A conversation is different than a discussion. A discussion is everyone talking about something — “Jane Eyre” or the latest Spoon LP or whether balding men really ought to shave the whole thing or not.
But a conversation is a beast of another sort. A conversation is a relentless back and forth in ever different rhythms — one party holding the floor, followed by a brief interlude, only to surge forth again; then, later, a rapid pitter patter of banter, each urging the other one in a frenetic frenzy of excitement or understanding or revelation; and so it goes, shifting registers, rhythms, tones, and topics.
A conversation demands great generosity. On the one hand, it demands the generosity of listening. And perhaps not just of listening but of assuming that the other person is saying something of value, something worth listening to.
I will admit that most of the time, I am listening to other people — not friends, mind you, not persons vetted by experience — with a bit of hesitation, with imminent or silent judgment or assessment but in any case not with pure openness and generosity. I don’t assume they’ll say something interesting; on the contrary, I assume they’ll say something familiar, boring, cliched.
Now, I may be right and perhaps that is often the case. Still, a good conversation demands generosity, demands that each party assume the best of the other. (The beginnings of conversations — say, at a party — are tenuous affairs, each sniffing out the other for signs of value, signs of a good conversational partner. I tend to use a few different techniques to suss out whether this or that person will give me the conversational goods. Probably, I just come off — or I am — obnoxious and the other person can’t wait to flee.)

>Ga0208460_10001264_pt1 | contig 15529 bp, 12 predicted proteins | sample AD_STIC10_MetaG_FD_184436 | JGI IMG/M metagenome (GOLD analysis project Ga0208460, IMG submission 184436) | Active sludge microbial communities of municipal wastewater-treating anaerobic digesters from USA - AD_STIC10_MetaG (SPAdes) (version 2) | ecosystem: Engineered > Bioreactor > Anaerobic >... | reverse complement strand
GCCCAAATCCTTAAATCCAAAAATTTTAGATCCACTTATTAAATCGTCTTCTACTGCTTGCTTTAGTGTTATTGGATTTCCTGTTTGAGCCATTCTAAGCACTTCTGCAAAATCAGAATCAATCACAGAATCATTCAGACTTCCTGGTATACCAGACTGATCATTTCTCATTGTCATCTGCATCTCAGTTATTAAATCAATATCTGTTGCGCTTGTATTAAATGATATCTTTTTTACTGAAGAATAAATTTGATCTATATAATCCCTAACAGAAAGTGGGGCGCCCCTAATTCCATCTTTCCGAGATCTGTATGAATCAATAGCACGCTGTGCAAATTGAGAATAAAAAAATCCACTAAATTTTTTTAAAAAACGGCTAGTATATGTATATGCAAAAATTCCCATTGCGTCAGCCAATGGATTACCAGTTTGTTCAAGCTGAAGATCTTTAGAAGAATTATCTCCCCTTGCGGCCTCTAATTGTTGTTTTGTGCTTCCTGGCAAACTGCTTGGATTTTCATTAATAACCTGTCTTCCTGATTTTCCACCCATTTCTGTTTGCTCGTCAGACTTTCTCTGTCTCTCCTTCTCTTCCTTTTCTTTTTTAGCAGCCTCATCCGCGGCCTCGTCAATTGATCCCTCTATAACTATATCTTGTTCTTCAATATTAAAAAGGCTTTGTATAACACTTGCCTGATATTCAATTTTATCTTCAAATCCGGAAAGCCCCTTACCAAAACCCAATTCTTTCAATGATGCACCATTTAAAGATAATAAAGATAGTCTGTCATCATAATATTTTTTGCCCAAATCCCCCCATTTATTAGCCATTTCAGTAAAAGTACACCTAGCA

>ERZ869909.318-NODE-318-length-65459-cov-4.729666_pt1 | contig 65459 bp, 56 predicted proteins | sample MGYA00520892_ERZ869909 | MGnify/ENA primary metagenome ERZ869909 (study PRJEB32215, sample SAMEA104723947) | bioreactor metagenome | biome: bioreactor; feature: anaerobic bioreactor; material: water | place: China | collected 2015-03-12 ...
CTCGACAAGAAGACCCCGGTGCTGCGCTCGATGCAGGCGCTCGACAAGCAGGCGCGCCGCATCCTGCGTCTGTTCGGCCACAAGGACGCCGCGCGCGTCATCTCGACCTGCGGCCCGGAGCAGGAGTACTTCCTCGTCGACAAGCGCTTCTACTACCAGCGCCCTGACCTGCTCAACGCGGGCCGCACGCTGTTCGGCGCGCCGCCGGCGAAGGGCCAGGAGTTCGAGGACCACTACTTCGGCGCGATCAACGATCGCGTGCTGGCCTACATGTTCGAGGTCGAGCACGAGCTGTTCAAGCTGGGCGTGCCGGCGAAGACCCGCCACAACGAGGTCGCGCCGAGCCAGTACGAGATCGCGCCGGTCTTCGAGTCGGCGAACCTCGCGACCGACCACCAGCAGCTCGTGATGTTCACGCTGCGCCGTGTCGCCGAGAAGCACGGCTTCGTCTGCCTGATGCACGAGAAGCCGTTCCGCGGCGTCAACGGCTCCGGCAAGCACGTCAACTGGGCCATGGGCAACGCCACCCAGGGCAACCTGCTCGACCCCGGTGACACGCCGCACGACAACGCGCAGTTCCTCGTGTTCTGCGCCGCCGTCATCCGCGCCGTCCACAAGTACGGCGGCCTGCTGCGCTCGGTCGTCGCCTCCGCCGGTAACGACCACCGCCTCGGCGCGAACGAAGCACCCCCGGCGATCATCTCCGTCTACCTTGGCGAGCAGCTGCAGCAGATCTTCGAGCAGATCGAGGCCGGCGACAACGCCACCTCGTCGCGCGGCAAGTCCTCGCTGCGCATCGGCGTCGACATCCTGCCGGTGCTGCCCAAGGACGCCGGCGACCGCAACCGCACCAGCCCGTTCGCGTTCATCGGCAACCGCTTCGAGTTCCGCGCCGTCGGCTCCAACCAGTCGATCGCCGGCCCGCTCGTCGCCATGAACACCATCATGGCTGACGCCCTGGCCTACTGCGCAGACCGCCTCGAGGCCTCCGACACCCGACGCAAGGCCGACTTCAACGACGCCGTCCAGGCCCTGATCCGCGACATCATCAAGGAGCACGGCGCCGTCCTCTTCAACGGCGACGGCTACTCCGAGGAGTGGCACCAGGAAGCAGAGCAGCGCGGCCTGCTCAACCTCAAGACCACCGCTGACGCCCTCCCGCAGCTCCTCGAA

But the conversation demands another kind of generosity, too. It demands the generosity of your own lively intellect, your willingness not just to listen to this other person but to take what they give you and move it into new territory. It’s not just a matter of listening but of giving — and giving wholly of yourself.
A conversation is what Deleuze and Guattari might call a bloc of becoming: together, the conversationalists move each other and, in so doing, create something new, a wave of the world emerging through the magic of their mutual generosity. It’s as if the two — conversations are difficult enough between two people; add more and things get exponentially more complex — the two conversing become like a multiheaded beast — not fused but still sharing a common body: the body of the conversation.
A good conversation demands a certain strength — the strength to feel comfortable with someone else; the strength to remain in and of oneself even while being so intent on another; the strength to enter strange, new realms without getting lost. It demands that peculiar posture of poise, leaning neither too far in nor too far back but standing strong while always ready for what may come next.
It is erotic, yes. And musical. It is as physical as it is intellectual, even if seeming to involve only words (as if there such a thing as “only words”).
Oh, man, a good conversation is a rare and beautiful thing.